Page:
Since 2010 Active Minds have been researching and developing activities to improve the quality of life for people living with dementia. Our mission is and will continue to be, to create positive, mindfully designed, person-centred activity products and games to help people lead active lives.
Our award winning Complete Kit contains a wide range of evidence-based and tested resources specifically designed to engage people with dementia. Supporting all members of the team to deliver spontaneous activity sessions and evidence person centered care.
Active Minds is a company built on years of research and personal experience. A close working relationship with Barchester Healthcare and Kingston University has allowed Active Minds to bring together knowledge, experience and research to create some unique activity products and games designed for people with dementia.
Active Minds continually measures its social impact to establish the benefits our activity products are having on the lives of those living with dementia. We use this data to continue making improvements to our products and development process.See our reports
91% of carers felt products improved well-being
91% of carers felt products reduced frustration
86% would recommend Active Minds products
103,300 people have seen an improvement in their quality of life so far
Read our latest news and updates around the topic of dementia
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Written by Ryan on Wednesday the 21st of March 2018.
As we start to age it is natural that we begin to become more aware of our, and our loved ones, physical and mental health. We may start attempting to spot signs of aging and illness, and, as one of the fastest growing diseases in the elderly, the most common concern is dementia.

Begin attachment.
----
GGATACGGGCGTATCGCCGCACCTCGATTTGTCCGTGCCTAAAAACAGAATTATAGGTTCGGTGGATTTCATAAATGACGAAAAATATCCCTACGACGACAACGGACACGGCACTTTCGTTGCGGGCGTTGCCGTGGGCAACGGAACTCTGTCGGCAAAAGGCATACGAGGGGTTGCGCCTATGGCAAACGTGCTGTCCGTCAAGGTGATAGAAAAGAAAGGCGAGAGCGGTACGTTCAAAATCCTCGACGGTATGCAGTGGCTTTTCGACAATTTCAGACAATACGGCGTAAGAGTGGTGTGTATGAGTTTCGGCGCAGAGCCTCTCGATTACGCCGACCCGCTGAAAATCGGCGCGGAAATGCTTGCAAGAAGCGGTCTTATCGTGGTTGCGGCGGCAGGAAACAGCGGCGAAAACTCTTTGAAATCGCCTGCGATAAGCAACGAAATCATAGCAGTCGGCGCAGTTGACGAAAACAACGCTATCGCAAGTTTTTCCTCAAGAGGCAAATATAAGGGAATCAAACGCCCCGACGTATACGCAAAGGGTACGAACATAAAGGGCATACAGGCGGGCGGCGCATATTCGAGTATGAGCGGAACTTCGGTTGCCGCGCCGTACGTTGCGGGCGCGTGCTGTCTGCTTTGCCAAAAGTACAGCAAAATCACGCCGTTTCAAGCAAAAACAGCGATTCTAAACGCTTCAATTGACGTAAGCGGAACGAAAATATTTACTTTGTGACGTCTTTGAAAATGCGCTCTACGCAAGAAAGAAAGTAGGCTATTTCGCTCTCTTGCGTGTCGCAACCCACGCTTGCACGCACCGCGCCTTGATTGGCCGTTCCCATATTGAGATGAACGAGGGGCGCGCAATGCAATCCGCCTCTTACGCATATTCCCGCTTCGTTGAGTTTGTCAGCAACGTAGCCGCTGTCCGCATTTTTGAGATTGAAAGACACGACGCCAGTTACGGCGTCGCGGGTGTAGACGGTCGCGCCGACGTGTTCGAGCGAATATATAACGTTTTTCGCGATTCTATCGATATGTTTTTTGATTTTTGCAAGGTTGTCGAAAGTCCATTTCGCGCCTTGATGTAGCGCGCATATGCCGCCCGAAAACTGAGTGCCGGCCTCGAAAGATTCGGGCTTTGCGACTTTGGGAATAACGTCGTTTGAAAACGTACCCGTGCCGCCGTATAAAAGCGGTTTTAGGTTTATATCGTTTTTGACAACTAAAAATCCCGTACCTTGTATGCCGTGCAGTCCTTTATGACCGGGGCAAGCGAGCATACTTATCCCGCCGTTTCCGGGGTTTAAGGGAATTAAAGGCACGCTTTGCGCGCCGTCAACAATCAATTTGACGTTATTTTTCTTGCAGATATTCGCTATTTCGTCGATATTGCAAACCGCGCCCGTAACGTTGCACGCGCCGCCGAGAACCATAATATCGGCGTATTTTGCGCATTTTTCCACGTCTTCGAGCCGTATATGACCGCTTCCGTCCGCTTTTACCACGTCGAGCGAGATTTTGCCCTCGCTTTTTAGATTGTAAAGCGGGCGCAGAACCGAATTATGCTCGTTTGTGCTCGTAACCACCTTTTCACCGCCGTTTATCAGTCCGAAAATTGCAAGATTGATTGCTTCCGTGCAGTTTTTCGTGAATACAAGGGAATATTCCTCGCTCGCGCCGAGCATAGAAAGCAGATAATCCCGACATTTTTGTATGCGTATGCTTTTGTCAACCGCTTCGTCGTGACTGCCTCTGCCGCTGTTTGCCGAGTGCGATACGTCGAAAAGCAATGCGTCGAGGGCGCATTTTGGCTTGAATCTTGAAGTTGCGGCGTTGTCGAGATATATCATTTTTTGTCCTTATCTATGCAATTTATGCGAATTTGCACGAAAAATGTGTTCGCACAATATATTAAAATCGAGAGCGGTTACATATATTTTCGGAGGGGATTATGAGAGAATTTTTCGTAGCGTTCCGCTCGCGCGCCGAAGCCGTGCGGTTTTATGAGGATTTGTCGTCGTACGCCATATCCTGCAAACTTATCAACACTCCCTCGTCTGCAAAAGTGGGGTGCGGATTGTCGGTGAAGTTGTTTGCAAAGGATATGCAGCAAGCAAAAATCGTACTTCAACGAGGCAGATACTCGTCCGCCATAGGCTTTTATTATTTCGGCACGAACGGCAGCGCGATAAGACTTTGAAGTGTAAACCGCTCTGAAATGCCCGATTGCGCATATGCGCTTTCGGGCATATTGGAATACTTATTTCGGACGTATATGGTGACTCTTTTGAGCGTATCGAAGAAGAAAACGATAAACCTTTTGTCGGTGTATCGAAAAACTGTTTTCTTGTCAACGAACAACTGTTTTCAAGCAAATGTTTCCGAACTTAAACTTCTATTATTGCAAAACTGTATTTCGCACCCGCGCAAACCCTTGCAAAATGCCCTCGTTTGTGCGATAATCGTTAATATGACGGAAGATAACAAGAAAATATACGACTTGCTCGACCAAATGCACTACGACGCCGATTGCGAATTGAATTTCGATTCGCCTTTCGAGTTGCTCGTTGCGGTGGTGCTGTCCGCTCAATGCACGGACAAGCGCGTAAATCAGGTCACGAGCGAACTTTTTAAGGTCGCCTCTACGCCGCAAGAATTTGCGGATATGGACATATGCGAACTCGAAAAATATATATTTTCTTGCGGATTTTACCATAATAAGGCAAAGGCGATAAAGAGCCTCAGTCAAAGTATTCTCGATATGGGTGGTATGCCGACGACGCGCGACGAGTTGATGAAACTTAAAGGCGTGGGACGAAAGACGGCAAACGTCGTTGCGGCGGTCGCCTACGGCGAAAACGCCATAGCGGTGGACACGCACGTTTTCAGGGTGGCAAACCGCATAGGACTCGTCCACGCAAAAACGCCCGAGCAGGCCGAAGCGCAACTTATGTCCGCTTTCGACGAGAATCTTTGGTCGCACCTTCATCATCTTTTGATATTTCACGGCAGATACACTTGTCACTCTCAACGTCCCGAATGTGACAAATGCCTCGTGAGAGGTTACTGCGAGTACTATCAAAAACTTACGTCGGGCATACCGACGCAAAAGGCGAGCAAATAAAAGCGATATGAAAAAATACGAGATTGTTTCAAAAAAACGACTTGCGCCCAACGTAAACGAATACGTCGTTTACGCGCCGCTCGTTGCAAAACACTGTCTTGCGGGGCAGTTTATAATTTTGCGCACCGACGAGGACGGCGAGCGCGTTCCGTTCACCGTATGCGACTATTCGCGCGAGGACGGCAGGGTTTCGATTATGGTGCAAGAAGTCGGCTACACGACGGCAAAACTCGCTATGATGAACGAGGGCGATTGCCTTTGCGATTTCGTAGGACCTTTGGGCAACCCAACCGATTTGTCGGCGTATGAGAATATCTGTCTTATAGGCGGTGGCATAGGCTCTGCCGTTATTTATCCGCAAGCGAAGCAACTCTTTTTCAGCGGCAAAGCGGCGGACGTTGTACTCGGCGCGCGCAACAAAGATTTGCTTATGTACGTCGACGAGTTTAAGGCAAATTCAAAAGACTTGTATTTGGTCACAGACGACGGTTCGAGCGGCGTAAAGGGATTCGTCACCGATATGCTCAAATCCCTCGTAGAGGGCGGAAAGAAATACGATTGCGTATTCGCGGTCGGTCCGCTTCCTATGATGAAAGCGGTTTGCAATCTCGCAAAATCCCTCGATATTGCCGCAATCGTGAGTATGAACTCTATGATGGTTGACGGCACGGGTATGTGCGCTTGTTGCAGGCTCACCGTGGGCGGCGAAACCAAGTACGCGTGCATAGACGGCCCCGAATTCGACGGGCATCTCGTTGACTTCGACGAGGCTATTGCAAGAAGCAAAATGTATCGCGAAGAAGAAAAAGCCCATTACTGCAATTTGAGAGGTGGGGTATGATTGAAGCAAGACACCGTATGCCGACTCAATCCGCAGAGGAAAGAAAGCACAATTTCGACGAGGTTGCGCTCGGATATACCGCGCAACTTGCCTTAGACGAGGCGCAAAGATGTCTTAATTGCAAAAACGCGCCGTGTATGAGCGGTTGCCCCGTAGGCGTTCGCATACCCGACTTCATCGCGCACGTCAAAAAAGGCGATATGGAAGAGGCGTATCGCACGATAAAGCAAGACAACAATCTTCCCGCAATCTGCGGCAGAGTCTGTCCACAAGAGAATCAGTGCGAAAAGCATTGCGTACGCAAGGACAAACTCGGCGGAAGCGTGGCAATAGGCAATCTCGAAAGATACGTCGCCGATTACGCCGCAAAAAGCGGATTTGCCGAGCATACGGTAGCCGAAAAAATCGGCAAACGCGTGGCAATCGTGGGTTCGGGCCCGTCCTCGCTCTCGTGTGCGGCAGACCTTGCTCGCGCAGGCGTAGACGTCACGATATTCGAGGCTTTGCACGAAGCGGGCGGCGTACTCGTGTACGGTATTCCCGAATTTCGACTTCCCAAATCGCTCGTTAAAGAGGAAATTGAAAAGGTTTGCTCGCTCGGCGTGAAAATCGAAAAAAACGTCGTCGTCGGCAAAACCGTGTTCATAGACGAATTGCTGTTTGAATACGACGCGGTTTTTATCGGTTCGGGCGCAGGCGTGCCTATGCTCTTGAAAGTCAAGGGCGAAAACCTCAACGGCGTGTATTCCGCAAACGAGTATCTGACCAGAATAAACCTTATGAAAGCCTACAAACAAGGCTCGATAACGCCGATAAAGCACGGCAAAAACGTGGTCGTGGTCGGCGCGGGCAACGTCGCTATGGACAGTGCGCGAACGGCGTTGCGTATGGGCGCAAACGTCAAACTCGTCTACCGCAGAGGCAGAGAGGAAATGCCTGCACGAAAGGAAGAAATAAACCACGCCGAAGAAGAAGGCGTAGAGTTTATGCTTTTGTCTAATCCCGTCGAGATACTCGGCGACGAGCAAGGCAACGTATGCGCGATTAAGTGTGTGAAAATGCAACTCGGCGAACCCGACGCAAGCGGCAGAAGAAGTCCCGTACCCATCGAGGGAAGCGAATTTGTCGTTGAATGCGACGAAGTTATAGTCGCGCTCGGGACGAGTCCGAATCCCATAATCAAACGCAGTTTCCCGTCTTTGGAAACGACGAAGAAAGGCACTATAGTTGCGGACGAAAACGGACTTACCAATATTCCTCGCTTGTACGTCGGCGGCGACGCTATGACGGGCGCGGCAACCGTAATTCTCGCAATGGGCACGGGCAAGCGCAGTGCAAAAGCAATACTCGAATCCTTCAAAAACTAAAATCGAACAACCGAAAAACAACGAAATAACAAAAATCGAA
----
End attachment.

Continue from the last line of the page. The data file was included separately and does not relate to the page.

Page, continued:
So, what are the early warning signs of dementia?
By far the most well-known symptom of dementia is memory-loss, and for early signs it is short-term memory that you need to pay most attention to. This can be forgetting recent conversations or what was eaten for breakfast this morning, as opposed to a forgetting an event that happened some time ago. However, remember that memory loss affects us all at some point, so it is only when this short-term memory loss starts to happen regularly that it may become cause for concern.
Struggling to find the right word to say or not remembering the correct word for something can be a sign of dementia. Similarly, replacing a correct word with an incorrect one can also indicate an issue.
Difficulty Completing Common Tasks
This will often start with a marked change in ability to undertake more complex tasks, like playing certain games, and will then develop to difficulty in completing simple, familiar tasks, such as putting away laundry. Additionally, a person may begin to struggle to learn and carry out new tasks or instructions.
Due to the loss of memory a person with dementia starts to experience, they may begin to repeat questions or re-tell the same story, as well as repeating tasks.
Struggling with Change
Dealing with the early stages of dementia can be incredibly terrifying for a person, as they find themselves suddenly unable to remember what they did earlier on in the day or forgetting the name of a loved one. As this starts to happen they may begin to crave routine and structure as this gives them a sense of control. Therefore, it makes sense that any sudden change to that routine may agitate or distress them.
Losing Sense of Direction
People in the early stage of dementia may begin to lose their sense of direction, finding it difficult to navigate a route that they have previously known very well, or start to not recognise familiar landmarks. Similarly, following new directions may become difficult.
Confusion is a common sign of early dementia due to difficulties with memory and judgement. As memory-loss starts to develop, people with dementia may become increasingly confused with the world around them, as they try to negotiate unfamiliar people and struggle to keep up and join in with conversation.
Whilst we have all at some points misplaced our keys or phone, doing this often, and putting the items in bizarre places, such as a wallet in the washing machine, can be a signifier of dementia.
A common symptom of early dementia is mood change, most specifically depression, often with sharp mood swings. So, someone could be calm and happy one minute, and then burst into tears the next, for seemingly no reason. They may also experience a change in personality, perhaps becoming more extroverted than before.
It is important to note that whilst these symptoms can be an early indicator of dementia, experiencing any of these does not mean you, or a loved one, definitely has the disease. If you have any concerns you should visit a GP and undertake a full assessment.